Effects of Rest Time and Temperature on Graphite/LiCoO2 Battery Degradation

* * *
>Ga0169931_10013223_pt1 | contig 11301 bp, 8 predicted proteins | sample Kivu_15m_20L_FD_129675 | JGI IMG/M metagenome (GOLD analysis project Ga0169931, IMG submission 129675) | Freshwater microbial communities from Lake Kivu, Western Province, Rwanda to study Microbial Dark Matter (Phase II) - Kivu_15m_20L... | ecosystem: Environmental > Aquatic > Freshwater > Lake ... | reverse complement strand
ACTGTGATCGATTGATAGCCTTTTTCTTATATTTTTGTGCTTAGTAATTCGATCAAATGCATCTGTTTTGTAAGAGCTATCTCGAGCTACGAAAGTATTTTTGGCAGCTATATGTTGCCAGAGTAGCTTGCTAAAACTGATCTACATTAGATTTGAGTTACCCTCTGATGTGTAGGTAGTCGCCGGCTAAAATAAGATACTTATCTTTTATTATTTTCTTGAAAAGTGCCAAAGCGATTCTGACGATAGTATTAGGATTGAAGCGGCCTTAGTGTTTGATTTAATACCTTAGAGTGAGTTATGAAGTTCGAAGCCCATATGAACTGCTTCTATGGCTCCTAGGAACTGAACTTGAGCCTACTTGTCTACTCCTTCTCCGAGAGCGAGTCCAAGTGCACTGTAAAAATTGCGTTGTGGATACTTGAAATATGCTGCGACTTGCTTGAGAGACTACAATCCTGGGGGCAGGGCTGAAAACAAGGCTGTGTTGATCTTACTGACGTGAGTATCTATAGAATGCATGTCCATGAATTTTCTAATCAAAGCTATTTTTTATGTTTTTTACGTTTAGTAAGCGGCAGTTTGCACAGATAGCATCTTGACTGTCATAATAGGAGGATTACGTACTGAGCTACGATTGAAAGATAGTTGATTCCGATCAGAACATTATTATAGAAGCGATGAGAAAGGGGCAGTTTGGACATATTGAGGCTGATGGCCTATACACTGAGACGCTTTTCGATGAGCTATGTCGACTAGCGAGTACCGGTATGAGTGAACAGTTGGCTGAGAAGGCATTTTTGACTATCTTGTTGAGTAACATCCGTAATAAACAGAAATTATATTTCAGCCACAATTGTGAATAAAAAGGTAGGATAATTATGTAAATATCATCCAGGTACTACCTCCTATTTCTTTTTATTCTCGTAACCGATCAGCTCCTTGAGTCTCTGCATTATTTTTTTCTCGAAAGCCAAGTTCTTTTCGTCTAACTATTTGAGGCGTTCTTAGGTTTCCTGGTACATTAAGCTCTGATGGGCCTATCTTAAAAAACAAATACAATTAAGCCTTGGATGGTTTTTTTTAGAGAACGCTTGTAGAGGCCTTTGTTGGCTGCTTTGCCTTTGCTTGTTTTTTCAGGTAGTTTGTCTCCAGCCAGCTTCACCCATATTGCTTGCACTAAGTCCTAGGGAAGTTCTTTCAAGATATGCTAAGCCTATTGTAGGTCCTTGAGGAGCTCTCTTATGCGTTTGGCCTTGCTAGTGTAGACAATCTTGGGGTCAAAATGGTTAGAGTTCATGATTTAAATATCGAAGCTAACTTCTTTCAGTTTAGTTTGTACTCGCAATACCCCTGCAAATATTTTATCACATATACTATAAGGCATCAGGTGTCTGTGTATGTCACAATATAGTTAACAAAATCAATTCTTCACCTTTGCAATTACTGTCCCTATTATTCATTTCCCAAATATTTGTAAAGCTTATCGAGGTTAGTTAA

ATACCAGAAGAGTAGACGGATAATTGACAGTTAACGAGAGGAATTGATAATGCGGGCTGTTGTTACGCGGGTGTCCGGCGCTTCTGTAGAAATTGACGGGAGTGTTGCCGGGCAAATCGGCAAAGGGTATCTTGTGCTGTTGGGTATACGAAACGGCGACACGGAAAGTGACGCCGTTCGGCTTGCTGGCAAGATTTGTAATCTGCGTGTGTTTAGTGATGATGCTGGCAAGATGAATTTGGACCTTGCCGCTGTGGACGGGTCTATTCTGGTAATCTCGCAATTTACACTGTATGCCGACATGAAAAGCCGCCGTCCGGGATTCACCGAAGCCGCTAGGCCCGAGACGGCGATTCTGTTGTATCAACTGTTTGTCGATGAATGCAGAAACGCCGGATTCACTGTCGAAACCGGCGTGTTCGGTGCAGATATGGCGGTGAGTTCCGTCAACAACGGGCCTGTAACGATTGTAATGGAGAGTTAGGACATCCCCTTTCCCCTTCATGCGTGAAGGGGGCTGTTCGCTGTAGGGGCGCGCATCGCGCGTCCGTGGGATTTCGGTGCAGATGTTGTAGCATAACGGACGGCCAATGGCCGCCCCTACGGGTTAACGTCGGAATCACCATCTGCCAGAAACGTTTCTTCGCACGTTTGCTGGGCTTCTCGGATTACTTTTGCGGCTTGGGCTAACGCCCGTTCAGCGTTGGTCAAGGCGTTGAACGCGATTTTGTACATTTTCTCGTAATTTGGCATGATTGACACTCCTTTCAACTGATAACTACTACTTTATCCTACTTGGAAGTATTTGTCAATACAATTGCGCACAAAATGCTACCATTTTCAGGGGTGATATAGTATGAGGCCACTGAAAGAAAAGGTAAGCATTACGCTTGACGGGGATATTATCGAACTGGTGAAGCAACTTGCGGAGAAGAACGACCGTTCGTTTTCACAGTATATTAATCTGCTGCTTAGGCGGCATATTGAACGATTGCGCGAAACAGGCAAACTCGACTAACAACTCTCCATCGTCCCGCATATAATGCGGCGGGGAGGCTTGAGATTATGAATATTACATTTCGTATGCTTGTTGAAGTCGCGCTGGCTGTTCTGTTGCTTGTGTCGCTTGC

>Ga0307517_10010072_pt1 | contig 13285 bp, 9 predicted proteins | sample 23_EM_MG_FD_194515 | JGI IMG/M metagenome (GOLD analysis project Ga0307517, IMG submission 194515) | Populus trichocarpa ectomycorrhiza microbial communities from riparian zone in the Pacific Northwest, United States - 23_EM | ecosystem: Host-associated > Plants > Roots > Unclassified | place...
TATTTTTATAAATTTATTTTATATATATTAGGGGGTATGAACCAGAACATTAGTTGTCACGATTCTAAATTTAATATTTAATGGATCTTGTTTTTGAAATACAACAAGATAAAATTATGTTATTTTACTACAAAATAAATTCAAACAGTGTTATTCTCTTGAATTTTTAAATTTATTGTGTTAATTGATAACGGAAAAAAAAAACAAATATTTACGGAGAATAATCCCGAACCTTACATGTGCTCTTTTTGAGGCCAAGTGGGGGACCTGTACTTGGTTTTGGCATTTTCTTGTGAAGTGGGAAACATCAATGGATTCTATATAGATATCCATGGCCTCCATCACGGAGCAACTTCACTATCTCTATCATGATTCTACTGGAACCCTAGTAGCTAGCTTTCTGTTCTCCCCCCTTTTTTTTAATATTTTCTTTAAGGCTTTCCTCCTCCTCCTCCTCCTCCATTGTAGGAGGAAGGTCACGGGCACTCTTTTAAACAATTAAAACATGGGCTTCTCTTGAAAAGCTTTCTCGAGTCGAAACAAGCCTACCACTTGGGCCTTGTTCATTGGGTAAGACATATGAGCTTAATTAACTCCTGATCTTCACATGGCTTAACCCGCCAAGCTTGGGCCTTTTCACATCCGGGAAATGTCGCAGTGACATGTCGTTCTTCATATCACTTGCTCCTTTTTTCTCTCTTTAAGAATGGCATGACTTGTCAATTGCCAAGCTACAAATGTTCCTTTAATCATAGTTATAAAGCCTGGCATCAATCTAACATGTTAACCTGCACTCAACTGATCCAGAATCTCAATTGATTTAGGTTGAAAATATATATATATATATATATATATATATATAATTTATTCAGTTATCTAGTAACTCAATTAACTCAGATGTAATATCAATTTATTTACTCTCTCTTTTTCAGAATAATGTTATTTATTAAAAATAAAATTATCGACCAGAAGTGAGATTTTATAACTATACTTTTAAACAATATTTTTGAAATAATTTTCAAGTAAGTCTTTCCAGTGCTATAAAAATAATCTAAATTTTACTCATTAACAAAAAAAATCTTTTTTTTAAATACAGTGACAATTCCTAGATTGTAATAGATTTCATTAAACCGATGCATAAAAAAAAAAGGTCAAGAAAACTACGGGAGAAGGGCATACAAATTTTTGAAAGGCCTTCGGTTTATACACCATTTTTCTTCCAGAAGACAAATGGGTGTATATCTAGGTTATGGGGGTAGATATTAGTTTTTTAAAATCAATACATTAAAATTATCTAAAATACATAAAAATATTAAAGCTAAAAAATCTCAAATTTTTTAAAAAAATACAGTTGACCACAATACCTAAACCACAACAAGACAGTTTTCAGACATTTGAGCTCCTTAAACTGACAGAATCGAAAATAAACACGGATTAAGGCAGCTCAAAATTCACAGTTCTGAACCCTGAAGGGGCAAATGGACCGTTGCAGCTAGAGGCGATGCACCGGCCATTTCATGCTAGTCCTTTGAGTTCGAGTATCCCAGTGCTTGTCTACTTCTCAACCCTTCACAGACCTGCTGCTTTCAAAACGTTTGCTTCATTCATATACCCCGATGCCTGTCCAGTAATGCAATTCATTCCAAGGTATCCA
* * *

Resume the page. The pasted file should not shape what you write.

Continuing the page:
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Lithium-ion batteries are used as energy storage devices in a variety of applications ranging from small portable electronics to high-energy/high-power electric vehicles. These batteries degrade and lose their capacity, defined as the amount of charge the battery holds, as a result of charge–discharge operations and various degradation mechanisms. Degradation of lithium-ion batteries is affected by various operational and environmental conditions, including temperature, discharge and charge current, and depth of discharge. Another factor, which has not been given due attention, is the open rest period after full charge during the cycling operation of the batteries. This study investigates the effects of open rest period after full charge on the performance degradation behavior of graphite/LiCoO2 pouch batteries under four different ambient temperatures. Battery degradation is quantified in terms of the capacity fade and shifts in the peaks of the differential voltage curves, which also provide inferences about the individual electrode degradation. The interplay between rest time, battery state of charge, and number of cycles is investigated to explain the capacity fade trends. A capacity fade trend model is then developed and applied to the experimental data, and the applicability of rest time as an accelerating stress factor for Li-ion battery testing is presented. The degradation mechanisms are investigated using differential voltage analysis, X-ray diffraction, scanning electron microscopy, and energy dispersive X-ray spectroscopy techniques.